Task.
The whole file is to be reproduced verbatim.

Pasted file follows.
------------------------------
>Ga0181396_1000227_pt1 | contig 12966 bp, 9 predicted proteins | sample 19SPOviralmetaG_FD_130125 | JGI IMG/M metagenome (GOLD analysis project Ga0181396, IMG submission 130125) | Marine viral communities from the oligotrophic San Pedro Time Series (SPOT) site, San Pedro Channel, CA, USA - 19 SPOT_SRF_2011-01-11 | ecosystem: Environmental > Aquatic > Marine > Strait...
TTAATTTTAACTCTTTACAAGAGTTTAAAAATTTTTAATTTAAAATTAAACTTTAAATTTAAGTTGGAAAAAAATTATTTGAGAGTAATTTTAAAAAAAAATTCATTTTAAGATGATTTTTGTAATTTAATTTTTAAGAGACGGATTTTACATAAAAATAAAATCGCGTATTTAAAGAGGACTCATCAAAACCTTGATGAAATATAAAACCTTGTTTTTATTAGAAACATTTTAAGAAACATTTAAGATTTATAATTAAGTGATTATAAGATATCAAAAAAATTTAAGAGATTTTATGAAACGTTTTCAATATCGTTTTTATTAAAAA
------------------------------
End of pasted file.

>Ga0181396_1000227_pt1 | contig 12966 bp, 9 predicted proteins | sample 19SPOviralmetaG_FD_130125 | JGI IMG/M metagenome (GOLD analysis project Ga0181396, IMG submission 130125) | Marine viral communities from the oligotrophic San Pedro Time Series (SPOT) site, San Pedro Channel, CA, USA - 19 SPOT_SRF_2011-01-11 | ecosystem: Environmental > Aquatic > Marine > Strait...
TTAATTTTAACTCTTTACAAGAGTTTAAAAATTTTTAATTTAAAATTAAACTTTAAATTTAAGTTGGAAAAAAATTATTTGAGAGTAATTTTAAAAAAAAATTCATTTTAAGATGATTTTTGTAATTTAATTTTTAAGAGACGGATTTTACATAAAAATAAAATCGCGTATTTAAAGAGGACTCATCAAAACCTTGATGAAATATAAAACCTTGTTTTTATTAGAAACATTTTAAGAAACATTTAAGATTTATAATTAAGTGATTATAAGATATCAAAAAAATTTAAGAGATTTTATGAAACGTTTTCAATATCGTTTTTATTAAAAA